The presidential primary schedule is front-loaded with states that highlight Mitt Romney's weaknesses. The rest of the calendar looks more favorable, but he's got to make it that far.
The short answer: Mr. Gingrich.
Last week, Gingrich told a crowd of South Carolina supporters, “I believe if I win in South Carolina, that in fact I will be the nominee.” That primary (the third election, after the Iowa caucuses and New Hampshire's primary) is on Jan. 21. And the former House speaker is certainly favored: At this point, he beats Romney in the polls by 20 points in South Carolina.
Could it really be decided so quickly?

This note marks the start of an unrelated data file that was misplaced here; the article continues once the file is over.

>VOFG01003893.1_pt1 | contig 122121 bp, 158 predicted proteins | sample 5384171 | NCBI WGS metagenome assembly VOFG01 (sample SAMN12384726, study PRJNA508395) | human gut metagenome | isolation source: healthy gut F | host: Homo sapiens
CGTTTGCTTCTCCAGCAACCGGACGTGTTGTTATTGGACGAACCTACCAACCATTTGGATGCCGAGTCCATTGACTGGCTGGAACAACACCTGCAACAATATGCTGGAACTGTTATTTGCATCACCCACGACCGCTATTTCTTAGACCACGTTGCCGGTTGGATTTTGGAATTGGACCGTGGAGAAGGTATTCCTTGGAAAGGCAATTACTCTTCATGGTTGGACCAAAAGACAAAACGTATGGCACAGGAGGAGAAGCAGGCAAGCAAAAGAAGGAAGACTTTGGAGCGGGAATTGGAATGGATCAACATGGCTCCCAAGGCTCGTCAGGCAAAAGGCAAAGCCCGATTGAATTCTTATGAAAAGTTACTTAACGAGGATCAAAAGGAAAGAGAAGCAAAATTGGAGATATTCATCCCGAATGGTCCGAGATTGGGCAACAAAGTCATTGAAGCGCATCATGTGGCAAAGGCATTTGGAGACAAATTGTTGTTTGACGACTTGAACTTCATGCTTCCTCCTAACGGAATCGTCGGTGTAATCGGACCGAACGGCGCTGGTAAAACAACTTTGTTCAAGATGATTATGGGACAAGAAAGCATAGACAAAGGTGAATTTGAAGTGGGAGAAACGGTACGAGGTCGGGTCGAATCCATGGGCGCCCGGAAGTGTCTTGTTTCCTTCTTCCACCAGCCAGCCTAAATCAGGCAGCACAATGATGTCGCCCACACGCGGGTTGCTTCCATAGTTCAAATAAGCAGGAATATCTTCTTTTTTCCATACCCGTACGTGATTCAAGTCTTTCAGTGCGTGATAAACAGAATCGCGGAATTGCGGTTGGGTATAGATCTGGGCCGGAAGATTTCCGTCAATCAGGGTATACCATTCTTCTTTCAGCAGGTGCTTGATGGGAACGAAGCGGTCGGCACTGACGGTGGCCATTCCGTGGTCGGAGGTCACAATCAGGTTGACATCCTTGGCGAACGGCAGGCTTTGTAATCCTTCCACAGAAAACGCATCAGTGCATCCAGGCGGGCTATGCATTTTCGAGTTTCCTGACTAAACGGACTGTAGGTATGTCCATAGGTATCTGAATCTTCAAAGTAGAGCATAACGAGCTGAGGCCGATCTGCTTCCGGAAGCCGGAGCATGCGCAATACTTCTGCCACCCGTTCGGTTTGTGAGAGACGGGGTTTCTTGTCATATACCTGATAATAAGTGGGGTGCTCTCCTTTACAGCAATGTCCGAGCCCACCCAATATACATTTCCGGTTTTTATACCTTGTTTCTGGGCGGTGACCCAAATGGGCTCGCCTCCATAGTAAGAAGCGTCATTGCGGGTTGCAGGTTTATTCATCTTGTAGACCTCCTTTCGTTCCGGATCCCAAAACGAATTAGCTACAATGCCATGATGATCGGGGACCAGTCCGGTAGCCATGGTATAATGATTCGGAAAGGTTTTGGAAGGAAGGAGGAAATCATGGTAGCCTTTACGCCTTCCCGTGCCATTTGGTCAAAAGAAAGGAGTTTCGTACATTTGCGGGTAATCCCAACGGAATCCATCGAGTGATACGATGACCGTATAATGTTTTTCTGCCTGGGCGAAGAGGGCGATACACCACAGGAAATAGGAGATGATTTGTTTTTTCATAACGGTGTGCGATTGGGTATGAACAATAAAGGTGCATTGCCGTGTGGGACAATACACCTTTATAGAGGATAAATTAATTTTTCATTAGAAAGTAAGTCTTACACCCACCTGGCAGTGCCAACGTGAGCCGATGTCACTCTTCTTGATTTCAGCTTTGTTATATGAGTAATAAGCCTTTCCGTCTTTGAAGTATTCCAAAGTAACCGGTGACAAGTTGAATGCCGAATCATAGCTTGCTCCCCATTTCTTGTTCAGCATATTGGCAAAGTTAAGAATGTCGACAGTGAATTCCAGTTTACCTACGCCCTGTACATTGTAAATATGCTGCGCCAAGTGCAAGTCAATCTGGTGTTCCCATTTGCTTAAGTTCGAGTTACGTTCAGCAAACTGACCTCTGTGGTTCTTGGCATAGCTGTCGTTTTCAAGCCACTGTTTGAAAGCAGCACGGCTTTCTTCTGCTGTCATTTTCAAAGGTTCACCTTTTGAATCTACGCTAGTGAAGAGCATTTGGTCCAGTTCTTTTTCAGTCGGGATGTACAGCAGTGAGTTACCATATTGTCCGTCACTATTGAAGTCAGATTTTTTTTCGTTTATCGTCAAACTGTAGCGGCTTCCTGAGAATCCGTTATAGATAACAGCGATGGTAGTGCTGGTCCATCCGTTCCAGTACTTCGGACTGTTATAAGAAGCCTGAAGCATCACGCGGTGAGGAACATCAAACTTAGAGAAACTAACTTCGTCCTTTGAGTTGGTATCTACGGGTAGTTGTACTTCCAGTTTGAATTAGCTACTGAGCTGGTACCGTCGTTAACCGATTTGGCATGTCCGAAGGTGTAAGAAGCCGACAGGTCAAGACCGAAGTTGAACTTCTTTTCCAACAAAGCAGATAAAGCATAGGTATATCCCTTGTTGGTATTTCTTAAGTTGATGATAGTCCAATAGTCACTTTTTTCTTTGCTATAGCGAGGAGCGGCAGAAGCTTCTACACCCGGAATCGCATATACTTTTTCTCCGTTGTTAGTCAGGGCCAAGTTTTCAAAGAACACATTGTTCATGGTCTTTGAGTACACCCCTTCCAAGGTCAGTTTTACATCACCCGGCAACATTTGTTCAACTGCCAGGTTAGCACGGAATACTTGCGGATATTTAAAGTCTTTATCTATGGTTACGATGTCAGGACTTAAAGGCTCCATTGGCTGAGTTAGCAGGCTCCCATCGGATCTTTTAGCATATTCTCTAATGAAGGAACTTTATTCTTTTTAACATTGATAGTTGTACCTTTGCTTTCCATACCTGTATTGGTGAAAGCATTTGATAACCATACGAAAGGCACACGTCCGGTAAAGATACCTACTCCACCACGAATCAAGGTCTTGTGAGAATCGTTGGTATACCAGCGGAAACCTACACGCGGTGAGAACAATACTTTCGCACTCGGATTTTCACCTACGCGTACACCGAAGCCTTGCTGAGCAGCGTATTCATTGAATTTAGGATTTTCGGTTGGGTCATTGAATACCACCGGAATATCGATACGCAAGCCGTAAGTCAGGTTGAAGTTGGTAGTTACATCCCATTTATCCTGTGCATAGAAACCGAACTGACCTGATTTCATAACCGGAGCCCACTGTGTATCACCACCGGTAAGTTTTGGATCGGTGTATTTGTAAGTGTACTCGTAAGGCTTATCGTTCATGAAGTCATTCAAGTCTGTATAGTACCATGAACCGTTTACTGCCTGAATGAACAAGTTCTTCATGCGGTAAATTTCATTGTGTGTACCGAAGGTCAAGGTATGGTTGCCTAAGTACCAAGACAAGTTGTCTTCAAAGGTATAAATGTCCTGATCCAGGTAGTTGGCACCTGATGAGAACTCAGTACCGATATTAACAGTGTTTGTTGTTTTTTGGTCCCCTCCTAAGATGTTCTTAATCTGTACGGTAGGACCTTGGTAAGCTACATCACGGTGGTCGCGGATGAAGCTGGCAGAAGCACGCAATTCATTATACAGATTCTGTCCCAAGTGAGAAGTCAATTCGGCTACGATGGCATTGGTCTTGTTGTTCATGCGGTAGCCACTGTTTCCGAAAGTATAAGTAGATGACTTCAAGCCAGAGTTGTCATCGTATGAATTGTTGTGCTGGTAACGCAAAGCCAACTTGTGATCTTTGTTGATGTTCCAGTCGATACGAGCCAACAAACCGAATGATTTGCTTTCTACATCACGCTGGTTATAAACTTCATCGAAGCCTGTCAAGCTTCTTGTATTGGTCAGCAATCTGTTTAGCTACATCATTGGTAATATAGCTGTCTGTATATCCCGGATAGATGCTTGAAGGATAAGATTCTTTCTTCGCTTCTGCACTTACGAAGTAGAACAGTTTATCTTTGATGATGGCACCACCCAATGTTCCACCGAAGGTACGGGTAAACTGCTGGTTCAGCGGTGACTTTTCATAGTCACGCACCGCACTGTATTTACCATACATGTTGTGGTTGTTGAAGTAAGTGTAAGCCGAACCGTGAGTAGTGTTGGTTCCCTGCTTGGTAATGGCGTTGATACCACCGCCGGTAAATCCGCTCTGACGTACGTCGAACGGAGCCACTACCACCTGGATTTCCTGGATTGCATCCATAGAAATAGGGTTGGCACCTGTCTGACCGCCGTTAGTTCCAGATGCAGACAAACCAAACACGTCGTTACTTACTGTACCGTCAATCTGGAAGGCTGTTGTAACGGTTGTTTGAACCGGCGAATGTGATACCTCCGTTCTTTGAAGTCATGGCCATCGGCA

Going by the polls and conventional wisdom, Gingrich is likely to win Iowa, while Romney takes New Hampshire.
South Carolina and Florida are next, and Gingrich has a bit of a leg up as a Southerner. Florida, at least, would seem to offer Romney an opportunity – if only because it's an expensive state to advertise in, and Romney has a far deeper campaign war chest. But lately the polls are favoring Gingrich heavily there, too. Recent ones have Gingrich way ahead – by about 15 to 30 points, depending on the poll.